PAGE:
Children in Gaza lined up in schoolyards on Sunday, but it was anything but a normal return to school, as Israeli airstrikes and Hamas rockets continued to fly in a conflict that has dragged nearly seven weeks.

Following the death of a four-year-old Israeli boy, Israel has set its sights on new targets in Gaza. On Sunday, office towers, shopping malls and apartment buildings in Gaza were bombed by air.

As the schools fill up and the buildings come down, peace and quiet remain elusive for Gaza’s children.

“We want a ceasefire and we want all our rights,” Palestinian student Sondus al Toum told CTV News. She, along with 250,000 other students, can’t have lessons because the schools in the region are serving as shelters to families during the fighting. 

“We want to go back to our school to complete our education and to guarantee our future,” she said.

The Israeli-Palestinian conflict is taking its toll on both sides.

Israeli President Reuven Rivlin was among hundreds of attendees at the funeral for four-year-old Daniel Tragerman on Sunday, two days after the boy was killed by a mortar fired from Gaza. Daniel Tragerman is the fourth Israeli civilian to die in the conflict with Hamas. Sixty-four Israeli soldiers have also been killed.

Jerusalem Post reporter Ben Hartman says Tragerman’s death was traumatic for the Israeli population.

“It brought the fighting in a more painful way to a lot more people,” he told CTV News Channel from Israel on Sunday. “It also seems to, for many people, kind of sum up what’s going on in some of these communities on the border with Gaza.”

In Gaza, a funeral was held on Sunday for 18-month-old Zainah Abu Taqiya, who was killed earlier in the day when an Israeli airstrike destroyed her family’s home.

A total of eight people were killed in Gaza on Sunday, including Mohammed al-Ghoul, whom Israel officials say helped Hamas with its financial transactions.

Nearly 500 Palestinian children and an estimated 1,600 adults have been killed since the conflict with Israel began on July 8, according to Palestinian officials and UN statistics.

Israeli airstrikes continue to pummel the city of Gaza, striking at any building believed to be associated with the militant group Hamas. On Sunday, airstrikes levelled a seven-storey office building and severely damaged a shopping mall in Gaza. Another strike toppled a 12-storey apartment building that housed a Hamas operations centre on the fourth floor, according to Israeli media.

Speaking ahead of Israel’s weekly cabinet meeting, Prime Minister Benjamin Netanyahu warned Palestinians on Sunday to stay away from Hamas militants and any buildings where they operate. He also vowed to exact a heavy price against Hamas for the death of Daniel Tragerman.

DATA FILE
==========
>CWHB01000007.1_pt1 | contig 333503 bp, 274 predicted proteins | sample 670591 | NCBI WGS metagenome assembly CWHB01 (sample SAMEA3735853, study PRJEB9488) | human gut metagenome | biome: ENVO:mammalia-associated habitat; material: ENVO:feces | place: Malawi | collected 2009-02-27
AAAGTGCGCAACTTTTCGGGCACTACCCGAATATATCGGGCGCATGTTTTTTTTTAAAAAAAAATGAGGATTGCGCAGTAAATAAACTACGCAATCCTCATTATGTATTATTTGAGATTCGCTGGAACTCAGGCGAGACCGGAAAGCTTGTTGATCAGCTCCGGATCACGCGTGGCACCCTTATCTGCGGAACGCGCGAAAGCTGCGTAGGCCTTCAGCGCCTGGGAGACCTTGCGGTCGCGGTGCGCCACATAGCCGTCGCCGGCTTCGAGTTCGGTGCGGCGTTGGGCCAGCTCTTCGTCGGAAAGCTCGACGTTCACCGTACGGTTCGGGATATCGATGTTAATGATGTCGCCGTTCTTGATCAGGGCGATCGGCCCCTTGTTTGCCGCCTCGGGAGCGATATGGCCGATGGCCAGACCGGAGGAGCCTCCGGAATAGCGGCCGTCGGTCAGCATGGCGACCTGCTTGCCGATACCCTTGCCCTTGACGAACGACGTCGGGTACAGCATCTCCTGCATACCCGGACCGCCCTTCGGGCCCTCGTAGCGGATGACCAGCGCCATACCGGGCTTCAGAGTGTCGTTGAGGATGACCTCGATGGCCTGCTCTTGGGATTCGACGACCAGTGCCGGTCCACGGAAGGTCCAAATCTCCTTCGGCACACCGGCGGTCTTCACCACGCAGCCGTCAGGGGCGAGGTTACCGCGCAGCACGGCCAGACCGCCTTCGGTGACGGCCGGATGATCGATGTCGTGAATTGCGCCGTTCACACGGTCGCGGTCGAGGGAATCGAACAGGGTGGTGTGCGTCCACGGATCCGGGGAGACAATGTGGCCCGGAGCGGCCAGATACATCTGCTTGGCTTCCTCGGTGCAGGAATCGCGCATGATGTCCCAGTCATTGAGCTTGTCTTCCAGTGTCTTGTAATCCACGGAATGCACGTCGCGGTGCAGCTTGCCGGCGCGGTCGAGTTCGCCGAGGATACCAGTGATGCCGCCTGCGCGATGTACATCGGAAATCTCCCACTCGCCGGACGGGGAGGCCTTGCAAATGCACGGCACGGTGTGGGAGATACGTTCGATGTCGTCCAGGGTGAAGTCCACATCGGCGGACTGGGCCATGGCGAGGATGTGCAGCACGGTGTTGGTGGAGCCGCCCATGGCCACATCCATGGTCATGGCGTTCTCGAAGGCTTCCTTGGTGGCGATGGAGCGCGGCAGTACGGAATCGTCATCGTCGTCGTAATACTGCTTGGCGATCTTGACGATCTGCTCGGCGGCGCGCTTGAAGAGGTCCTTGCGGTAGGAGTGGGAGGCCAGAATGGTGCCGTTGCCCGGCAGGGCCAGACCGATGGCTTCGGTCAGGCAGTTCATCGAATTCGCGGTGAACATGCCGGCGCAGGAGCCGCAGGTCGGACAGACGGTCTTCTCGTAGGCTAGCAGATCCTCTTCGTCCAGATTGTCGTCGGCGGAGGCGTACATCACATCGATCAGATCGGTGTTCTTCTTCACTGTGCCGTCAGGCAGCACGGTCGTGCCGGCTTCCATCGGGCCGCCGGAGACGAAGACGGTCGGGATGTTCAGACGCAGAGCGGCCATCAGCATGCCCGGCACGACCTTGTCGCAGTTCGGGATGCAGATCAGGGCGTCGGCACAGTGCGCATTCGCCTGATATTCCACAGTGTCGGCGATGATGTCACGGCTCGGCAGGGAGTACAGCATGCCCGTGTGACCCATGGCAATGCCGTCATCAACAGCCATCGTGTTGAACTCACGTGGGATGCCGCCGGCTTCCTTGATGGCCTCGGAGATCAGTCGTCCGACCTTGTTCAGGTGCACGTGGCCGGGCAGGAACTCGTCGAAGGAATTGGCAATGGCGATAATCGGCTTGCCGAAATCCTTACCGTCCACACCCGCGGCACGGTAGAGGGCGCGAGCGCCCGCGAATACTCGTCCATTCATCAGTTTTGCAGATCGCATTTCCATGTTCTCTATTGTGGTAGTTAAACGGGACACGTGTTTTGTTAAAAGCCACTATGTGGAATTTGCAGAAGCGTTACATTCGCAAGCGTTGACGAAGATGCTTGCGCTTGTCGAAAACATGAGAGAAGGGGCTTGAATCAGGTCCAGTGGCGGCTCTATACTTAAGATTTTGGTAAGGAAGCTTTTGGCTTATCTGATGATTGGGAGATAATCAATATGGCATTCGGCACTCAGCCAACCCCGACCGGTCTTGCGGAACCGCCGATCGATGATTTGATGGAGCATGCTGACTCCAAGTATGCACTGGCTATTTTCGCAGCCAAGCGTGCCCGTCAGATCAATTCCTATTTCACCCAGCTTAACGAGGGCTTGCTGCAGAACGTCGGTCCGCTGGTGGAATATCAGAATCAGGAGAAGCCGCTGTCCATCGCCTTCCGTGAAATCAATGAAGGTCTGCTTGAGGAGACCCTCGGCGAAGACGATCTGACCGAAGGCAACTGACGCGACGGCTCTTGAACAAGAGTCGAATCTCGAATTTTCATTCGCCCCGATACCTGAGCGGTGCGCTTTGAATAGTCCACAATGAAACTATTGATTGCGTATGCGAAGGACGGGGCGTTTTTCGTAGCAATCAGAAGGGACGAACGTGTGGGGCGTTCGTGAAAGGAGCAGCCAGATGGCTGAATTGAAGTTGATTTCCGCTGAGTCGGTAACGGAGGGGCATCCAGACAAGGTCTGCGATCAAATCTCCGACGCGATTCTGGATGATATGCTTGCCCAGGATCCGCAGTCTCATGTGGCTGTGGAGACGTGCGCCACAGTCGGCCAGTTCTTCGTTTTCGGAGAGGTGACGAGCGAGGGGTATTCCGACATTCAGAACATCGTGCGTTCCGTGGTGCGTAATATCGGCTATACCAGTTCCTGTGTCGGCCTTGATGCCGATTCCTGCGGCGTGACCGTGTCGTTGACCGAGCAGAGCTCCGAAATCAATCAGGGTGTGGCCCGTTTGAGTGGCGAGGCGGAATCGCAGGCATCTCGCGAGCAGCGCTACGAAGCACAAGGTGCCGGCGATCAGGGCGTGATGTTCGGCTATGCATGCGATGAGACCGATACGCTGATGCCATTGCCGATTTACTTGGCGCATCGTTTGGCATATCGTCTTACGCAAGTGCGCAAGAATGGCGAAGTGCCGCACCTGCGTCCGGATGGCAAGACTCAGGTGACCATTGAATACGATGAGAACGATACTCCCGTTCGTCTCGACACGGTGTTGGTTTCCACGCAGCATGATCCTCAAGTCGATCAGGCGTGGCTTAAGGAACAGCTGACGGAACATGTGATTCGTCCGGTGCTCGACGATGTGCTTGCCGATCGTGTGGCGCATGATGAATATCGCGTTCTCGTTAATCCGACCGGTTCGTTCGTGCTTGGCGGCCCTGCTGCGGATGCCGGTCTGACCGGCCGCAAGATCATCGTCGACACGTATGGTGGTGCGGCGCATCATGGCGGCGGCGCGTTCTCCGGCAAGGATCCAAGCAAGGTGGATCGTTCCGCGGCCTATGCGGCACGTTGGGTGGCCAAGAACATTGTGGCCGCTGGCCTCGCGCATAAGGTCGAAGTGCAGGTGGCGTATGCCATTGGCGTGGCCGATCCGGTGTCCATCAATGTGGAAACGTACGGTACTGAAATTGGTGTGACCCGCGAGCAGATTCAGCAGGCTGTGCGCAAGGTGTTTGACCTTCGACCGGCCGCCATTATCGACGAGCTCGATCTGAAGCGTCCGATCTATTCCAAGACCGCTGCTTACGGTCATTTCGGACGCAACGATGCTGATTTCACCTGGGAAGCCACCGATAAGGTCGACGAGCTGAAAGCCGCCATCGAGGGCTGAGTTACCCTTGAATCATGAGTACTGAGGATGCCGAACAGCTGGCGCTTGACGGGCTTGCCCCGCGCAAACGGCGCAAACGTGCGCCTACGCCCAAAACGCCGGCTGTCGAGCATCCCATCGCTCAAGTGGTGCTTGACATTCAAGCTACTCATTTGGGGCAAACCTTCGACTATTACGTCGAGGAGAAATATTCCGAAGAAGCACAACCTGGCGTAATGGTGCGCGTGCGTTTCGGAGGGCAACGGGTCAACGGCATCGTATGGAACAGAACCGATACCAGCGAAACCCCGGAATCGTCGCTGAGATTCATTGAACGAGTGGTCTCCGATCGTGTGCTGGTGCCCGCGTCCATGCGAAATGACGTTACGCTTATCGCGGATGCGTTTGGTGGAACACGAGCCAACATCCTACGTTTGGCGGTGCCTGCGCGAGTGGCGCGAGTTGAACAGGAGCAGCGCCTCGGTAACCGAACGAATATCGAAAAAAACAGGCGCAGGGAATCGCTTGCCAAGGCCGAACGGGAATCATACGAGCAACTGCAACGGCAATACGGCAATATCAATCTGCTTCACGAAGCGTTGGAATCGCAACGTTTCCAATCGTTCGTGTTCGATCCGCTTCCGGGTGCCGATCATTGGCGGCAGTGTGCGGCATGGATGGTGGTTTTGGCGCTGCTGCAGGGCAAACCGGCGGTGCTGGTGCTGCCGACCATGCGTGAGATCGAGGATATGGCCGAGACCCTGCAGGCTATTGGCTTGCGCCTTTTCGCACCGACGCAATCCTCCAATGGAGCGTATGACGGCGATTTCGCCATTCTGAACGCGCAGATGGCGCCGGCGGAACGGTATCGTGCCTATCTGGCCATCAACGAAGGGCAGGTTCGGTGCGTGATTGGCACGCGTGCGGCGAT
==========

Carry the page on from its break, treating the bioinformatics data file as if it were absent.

“I call on the people of Gaza to immediately evacuate any structure that Hamas is using to commit acts of terror,” he said. “Every one of these structures is a target for us.”

Over the weekend, the Israeli military began sending automated phone calls to Gaza residents, warning them that buildings linked to Hamas will be targeted, and telling them to flee for their safety.

A senior Israeli military official told the Associated Press on Sunday that the government will only approve an airstrike after citizens in the target area have been warned. However, the military has now been permitted to strike at a wider range of targets, the official said.

Hamas has continued to launch rockets at Israel throughout this latest series of airstrikes. At least 10 rockets were fired on Sunday and three Israelis were injured in one attack.

Despite multiple sessions at the negotiating table and ceasefire periods, Israel and Hamas have yet to come to an agreement to end the fighting.

Israel has launched an estimated 5,000 airstrikes against Gaza since the conflict began, while Hamas has fired about 4,000 rockets and mortars, according to the Israeli military.

The UN estimates 17,000 Palestinian homes have been destroyed or damaged beyond repair.

The conflict started in early July after three Israeli teens were killed by Hamas operatives in the West Bank.

With files from the Associated Press and a report from CTV’s Daniele Hamamdjian